The library has other materials by, and/or for, children of gay or lesbian parents, and their parents. If you don’t find what you are looking for, please ask!
My Two Moms: Lessons of Love, Strength and What Makes a Family
With fuzzy memories of the film version of the original book by Ian Fleming, and having read and enjoyed some other titles by Frank Cottrell Boyce, I was excited to hear about the new book based on the eponymous magical flying car. In Chitty Chitty Bang Bang Flies Again, Chitty is manifested in a 1966 camper van purchased by Mum, beautifully restored by recently unemployed Dad and son Jem. The Tooting family also includes older sister Lucy and Little Harry, both important characters in the plot.
I really enjoyed Boyce's new book and so I went back to Fleming's original and the movie musical version. They're both so much fun in their own special ways. This new installment in the Chitty franchise is as different from the 1968 Albert R. Broccoli movie adaptation as that movie was from Ian Fleming's original. They all take off from the real-life legend of Count Zborowski's 1920 custom built chain-drive super-fast race car in one way or another, however. And while Fleming didn't live to see the MGM film production or the publication of Chitty Chitty Bang Bang, his only title written for children, Fleming clearly had a great imagination beyond Bond. You can enjoy them all at KPL. I think I can safely say that I Geek Chitty Chitty Bang Bang!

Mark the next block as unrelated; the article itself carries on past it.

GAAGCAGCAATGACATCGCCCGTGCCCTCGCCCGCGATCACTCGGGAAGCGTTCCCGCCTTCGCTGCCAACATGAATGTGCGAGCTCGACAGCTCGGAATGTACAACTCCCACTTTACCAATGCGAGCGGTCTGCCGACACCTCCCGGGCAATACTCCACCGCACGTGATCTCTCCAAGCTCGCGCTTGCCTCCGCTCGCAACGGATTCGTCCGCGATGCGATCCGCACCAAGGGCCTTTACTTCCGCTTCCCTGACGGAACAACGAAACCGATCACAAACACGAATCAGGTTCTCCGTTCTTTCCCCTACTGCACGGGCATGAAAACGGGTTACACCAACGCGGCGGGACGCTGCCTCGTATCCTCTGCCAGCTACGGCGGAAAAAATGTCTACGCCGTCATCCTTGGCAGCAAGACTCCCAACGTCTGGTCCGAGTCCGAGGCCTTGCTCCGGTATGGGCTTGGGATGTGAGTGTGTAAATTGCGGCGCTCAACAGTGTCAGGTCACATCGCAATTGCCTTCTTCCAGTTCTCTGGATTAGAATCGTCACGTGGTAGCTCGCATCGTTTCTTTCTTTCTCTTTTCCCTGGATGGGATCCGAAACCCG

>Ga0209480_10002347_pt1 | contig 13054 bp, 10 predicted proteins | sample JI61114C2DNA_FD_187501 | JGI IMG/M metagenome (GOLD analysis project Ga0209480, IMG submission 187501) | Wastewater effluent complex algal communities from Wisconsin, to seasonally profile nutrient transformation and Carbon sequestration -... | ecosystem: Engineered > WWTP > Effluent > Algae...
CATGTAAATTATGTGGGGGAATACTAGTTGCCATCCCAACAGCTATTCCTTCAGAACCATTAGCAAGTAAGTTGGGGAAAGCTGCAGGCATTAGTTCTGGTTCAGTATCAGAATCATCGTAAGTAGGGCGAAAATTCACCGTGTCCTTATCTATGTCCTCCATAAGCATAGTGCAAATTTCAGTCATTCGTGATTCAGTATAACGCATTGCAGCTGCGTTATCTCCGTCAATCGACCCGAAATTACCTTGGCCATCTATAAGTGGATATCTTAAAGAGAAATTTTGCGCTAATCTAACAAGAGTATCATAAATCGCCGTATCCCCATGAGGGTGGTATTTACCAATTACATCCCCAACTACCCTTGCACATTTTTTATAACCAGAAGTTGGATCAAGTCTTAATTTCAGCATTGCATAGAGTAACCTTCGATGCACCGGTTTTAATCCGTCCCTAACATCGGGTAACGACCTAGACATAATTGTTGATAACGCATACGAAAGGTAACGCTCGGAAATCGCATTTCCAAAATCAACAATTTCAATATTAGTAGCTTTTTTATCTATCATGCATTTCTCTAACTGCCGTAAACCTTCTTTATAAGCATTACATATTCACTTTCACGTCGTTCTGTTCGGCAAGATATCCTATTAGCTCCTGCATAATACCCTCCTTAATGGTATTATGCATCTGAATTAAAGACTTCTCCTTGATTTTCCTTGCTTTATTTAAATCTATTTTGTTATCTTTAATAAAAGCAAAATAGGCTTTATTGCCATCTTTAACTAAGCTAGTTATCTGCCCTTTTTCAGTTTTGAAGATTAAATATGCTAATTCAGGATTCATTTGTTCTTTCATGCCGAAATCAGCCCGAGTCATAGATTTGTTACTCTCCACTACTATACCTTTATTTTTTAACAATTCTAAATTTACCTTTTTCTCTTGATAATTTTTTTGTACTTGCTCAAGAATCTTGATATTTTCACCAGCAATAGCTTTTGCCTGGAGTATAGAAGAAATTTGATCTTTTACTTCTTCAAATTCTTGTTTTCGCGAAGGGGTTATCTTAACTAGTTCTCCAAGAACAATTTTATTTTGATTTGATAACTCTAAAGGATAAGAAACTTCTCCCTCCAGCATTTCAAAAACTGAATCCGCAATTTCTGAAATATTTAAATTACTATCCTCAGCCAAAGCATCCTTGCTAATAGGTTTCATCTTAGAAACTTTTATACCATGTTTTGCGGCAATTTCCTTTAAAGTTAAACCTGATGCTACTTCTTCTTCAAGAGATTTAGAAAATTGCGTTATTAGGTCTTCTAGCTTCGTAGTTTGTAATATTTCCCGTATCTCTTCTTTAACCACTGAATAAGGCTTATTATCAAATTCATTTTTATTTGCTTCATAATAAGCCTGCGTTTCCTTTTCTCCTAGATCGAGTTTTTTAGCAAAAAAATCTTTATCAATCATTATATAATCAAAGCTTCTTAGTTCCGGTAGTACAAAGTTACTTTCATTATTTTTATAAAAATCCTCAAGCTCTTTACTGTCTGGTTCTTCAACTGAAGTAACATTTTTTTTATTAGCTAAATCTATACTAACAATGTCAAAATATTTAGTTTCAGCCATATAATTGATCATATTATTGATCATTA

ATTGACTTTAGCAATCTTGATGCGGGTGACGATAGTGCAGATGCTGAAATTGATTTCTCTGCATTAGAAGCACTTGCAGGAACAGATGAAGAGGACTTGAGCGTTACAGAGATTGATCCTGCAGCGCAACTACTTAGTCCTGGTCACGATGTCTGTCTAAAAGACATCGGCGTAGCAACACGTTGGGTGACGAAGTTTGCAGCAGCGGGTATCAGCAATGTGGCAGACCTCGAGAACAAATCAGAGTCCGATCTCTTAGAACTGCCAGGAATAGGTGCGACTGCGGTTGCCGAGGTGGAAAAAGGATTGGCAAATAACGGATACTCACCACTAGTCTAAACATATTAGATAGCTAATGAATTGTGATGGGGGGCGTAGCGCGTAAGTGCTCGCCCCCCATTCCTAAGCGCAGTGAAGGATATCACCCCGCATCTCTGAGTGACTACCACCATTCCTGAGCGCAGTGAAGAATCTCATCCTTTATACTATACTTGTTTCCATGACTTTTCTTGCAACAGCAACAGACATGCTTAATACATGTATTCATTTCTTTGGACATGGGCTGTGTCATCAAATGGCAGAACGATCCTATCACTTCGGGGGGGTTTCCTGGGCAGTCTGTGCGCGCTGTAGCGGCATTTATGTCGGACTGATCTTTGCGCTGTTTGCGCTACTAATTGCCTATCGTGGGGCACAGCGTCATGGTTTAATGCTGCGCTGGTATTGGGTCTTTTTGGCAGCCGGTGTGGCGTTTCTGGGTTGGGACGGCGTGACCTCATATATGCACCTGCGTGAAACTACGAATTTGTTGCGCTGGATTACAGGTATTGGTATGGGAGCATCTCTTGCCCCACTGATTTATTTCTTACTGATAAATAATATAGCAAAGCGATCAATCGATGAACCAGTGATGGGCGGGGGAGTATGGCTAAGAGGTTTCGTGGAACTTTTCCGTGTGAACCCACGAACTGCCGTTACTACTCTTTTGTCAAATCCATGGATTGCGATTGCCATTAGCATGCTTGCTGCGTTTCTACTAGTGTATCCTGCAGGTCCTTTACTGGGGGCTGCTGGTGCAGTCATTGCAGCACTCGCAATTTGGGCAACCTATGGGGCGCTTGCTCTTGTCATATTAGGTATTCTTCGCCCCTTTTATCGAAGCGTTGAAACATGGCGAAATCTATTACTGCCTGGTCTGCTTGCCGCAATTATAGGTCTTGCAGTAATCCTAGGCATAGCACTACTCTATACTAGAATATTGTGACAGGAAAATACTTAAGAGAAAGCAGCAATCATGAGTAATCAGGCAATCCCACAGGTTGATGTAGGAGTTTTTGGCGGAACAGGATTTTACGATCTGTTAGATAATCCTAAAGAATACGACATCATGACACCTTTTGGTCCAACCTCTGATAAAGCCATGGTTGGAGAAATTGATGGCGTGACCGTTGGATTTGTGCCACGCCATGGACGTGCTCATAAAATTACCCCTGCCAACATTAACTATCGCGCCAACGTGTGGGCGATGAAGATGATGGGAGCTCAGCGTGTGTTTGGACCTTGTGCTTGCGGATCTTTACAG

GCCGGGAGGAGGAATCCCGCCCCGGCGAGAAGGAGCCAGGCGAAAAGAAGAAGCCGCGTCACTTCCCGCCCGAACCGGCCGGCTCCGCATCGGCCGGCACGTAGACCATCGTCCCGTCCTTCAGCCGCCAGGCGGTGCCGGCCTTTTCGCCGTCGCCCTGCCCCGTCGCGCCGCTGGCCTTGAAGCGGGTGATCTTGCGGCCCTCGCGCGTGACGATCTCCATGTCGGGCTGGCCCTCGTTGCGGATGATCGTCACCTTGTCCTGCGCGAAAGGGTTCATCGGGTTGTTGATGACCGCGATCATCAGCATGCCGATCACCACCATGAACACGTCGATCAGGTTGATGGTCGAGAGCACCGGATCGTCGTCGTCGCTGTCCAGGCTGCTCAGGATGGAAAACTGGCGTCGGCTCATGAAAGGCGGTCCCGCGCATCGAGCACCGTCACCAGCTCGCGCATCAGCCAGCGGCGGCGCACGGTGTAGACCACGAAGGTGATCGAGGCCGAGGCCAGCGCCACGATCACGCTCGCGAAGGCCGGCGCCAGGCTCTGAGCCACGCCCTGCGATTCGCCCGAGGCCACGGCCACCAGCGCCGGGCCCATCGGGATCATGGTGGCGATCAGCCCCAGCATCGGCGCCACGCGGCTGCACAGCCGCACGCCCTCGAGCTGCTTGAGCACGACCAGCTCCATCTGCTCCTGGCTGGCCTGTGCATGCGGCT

Chitty Chitty Bang Bang Flies Again